This introductory chapter discusses the theme of this volume, which is about the connection between the United Nations' (UN) evolving approach to intra-state conflicts and the value system of the international community. This study takes issue with the relatively reductionist explanations of what the UN is and how it relates to peace and security. It explores the interest-norm complexes within which the cases in the Congo, Cyprus, Angola, and Cambodia were handled by the UN. This volume shows how relevant actors' normative preferences were resolved in specific peacekeeping environments where the UN was especially active in addressing intra-state conflicts.
This chapter examines the second phase of the United Nations' (UN) operation in Angola, the UN Angola Verification Mission (UNAVEM II). It explains that UNAVEM II marked a transition from inter-state peacekeeping to intra-state peacekeeping and that the scope and size of UNAVEM were significantly altered during this transitional period. This chapter investigates whether the tension between the norms of state sovereignty and human rights were resolved in favour of the former.
This chapter analyses the intra-state peacekeeping operation of the United Nations Transitional Authority in Cambodia (UNTAC) in Cambodia. It explores the local, regional and global interests that impacted on the development of the idea of UN peacekeeping and the way these interacted to form a seemingly coherent normative framework for UN action. This chapter suggests that the normative basis of the UN's response to the Cambodia conflict emerged from a painfully slow process of informal bilateral and formal multi-lateral negotiations over more than a decade, in which the predominant concern was to accommodate the strategic interests of the actors involved.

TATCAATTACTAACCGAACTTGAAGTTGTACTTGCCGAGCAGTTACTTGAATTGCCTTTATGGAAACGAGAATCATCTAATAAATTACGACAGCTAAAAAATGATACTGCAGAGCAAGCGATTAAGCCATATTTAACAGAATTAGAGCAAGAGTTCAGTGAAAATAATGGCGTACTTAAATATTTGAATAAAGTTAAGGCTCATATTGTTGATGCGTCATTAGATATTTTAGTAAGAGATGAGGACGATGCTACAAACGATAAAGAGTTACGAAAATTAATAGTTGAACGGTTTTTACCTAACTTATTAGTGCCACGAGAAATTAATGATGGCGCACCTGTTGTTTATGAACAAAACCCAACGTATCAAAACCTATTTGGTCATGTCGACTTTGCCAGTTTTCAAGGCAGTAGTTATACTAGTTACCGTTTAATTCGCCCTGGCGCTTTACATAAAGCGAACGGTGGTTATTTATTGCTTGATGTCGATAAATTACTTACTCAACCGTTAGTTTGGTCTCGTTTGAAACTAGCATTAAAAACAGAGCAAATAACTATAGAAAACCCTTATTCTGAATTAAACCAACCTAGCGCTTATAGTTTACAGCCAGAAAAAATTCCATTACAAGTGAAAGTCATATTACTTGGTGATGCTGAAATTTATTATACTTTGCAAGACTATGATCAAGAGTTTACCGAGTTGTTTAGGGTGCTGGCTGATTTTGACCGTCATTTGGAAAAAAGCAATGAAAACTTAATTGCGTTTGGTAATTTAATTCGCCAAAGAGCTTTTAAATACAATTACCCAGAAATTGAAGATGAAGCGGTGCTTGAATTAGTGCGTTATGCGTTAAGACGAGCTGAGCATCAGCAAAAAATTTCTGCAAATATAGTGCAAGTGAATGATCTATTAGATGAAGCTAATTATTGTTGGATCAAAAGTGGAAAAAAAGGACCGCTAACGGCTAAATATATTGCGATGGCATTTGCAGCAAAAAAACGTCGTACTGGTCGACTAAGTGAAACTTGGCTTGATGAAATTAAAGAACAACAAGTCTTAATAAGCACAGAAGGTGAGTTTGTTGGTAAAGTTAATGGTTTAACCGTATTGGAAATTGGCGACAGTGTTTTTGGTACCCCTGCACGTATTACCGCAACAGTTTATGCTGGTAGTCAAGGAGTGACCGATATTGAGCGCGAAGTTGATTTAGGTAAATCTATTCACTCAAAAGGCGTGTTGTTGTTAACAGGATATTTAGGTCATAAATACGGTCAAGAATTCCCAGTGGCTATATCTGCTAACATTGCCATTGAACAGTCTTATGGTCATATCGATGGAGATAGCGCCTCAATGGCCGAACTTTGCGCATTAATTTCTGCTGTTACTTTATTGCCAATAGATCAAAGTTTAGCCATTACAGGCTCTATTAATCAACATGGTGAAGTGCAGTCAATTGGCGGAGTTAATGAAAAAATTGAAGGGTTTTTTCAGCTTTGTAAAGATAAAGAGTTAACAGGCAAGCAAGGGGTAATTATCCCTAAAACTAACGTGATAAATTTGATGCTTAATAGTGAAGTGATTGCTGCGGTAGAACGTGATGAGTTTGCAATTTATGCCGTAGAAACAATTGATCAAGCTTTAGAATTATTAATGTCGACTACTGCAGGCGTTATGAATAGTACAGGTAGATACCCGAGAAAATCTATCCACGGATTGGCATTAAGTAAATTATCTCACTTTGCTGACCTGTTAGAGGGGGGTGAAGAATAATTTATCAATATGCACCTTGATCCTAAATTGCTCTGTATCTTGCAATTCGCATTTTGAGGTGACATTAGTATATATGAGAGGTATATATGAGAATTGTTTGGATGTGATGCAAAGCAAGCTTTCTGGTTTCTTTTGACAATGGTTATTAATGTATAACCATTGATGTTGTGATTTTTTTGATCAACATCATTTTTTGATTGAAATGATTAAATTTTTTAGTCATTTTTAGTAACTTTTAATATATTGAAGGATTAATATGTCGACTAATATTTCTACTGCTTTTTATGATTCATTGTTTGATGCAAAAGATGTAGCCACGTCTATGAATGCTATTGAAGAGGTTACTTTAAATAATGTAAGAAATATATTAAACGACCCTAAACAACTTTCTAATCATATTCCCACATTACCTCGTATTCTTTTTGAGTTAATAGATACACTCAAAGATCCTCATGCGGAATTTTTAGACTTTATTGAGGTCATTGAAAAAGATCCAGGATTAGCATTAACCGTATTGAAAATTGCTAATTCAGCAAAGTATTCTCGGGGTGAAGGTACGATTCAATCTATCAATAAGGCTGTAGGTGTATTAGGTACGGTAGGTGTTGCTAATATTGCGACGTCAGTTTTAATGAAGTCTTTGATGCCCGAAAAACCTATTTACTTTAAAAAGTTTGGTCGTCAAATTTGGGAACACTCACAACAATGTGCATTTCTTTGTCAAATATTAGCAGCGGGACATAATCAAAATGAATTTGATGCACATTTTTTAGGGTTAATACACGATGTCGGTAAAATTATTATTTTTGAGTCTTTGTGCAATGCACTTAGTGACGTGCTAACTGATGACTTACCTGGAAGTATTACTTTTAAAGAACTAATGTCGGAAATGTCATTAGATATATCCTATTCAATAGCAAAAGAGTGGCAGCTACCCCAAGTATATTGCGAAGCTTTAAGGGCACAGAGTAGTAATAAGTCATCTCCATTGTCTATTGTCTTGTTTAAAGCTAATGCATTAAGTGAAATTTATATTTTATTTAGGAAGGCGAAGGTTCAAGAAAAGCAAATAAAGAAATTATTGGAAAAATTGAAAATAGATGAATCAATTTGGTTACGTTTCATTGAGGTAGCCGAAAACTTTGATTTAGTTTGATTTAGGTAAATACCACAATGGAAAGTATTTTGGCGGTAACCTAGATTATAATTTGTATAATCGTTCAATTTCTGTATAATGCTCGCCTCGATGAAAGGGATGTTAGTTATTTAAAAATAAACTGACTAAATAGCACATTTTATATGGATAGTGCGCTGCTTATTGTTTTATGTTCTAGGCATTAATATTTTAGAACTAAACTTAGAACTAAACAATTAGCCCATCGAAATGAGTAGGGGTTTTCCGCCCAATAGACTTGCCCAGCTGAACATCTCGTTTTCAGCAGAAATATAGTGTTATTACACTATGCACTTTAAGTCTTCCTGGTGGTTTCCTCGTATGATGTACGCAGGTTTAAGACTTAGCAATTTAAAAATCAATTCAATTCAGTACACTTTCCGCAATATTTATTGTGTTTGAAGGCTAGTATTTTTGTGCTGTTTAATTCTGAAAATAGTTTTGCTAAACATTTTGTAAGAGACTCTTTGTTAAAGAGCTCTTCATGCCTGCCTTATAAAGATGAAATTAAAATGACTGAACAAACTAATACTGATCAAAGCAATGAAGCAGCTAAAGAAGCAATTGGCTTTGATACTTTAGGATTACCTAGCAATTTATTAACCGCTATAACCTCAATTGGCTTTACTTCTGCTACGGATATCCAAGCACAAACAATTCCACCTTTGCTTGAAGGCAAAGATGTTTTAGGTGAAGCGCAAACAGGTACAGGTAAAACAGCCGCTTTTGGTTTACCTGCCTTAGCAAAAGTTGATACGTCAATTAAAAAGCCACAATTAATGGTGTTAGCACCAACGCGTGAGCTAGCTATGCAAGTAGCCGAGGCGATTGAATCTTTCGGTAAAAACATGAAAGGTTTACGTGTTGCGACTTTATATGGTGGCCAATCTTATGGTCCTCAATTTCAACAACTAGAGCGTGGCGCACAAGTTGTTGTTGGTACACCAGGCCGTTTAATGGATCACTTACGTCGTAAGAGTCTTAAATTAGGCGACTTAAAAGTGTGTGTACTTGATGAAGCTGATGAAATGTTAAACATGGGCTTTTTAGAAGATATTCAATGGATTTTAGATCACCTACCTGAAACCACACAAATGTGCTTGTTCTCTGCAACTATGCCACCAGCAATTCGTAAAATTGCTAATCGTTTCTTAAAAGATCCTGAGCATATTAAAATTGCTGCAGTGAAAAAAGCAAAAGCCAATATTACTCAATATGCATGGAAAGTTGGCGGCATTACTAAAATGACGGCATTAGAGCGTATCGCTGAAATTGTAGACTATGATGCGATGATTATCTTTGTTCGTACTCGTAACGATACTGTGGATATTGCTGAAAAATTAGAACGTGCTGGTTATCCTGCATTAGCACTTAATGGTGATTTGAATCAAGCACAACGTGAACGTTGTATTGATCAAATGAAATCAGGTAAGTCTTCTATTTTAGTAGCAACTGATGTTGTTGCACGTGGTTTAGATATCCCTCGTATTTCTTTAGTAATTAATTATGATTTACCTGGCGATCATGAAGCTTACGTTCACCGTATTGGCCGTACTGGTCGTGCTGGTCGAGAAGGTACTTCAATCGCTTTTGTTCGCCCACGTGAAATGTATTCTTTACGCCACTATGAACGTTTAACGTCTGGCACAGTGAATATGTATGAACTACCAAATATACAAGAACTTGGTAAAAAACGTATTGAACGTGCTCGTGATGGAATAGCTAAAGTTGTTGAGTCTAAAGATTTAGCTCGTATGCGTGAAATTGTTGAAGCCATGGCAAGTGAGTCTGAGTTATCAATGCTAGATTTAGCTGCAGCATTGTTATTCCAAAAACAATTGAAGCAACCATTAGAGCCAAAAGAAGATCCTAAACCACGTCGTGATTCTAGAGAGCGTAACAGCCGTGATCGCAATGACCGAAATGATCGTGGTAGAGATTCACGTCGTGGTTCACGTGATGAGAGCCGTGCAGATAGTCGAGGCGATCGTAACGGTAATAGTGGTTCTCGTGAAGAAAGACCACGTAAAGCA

This chapter examines the shift in the United Nations Operation in the Congo's (ONUC) role in the Congo from inter-state to intra-state peacekeeping. It analyses the objectives and underlying dynamics of the operation and the extent and scope of the authority assigned to the United Nations (UN) in the ‘boldest’ intra-state peacekeeping mission of the 1960s. This chapter suggests that in normative terms, the resolution that emerged in the context of the Congo operation was more of a spontaneous synthesis than a lasting resolution or reconciliation. The positions adopted by virtually all relevant actors pointed to contradictory interests and value preferences.
This chapter analyses the intervention of the United Nations Peacekeeping Force in Cyprus (UNFICYP) in the intra-state conflict in Cyprus. It considers different interpretations of the Cyprus conflict and discusses the ambiguous nature of UNFICYP's mandate which arose out of the tensions between the different interests at stake and the normative preferences that accompanied them. This chapter suggest that the UN's involvement in the Cyprus conflict reflected a dominant preoccupation with the maintenance of regional stability, and in that sense international peace and security.
This chapter analyses the normative change dimension to account for the historical trends that affects or influences the United Nations' (UN) peacekeeping function. It suggests that the early 1960s and early 1990s constituted critical thresholds in intra-state peacekeeping, each with its own particular normative resolution as to the UN's objectives and authority. This chapter describes how the interests and normative preferences of key actors interacted in intra-state peacekeeping environments in the early 1960s and discusses the ensuing normative synthesis with the ideational attributes of the 1990s.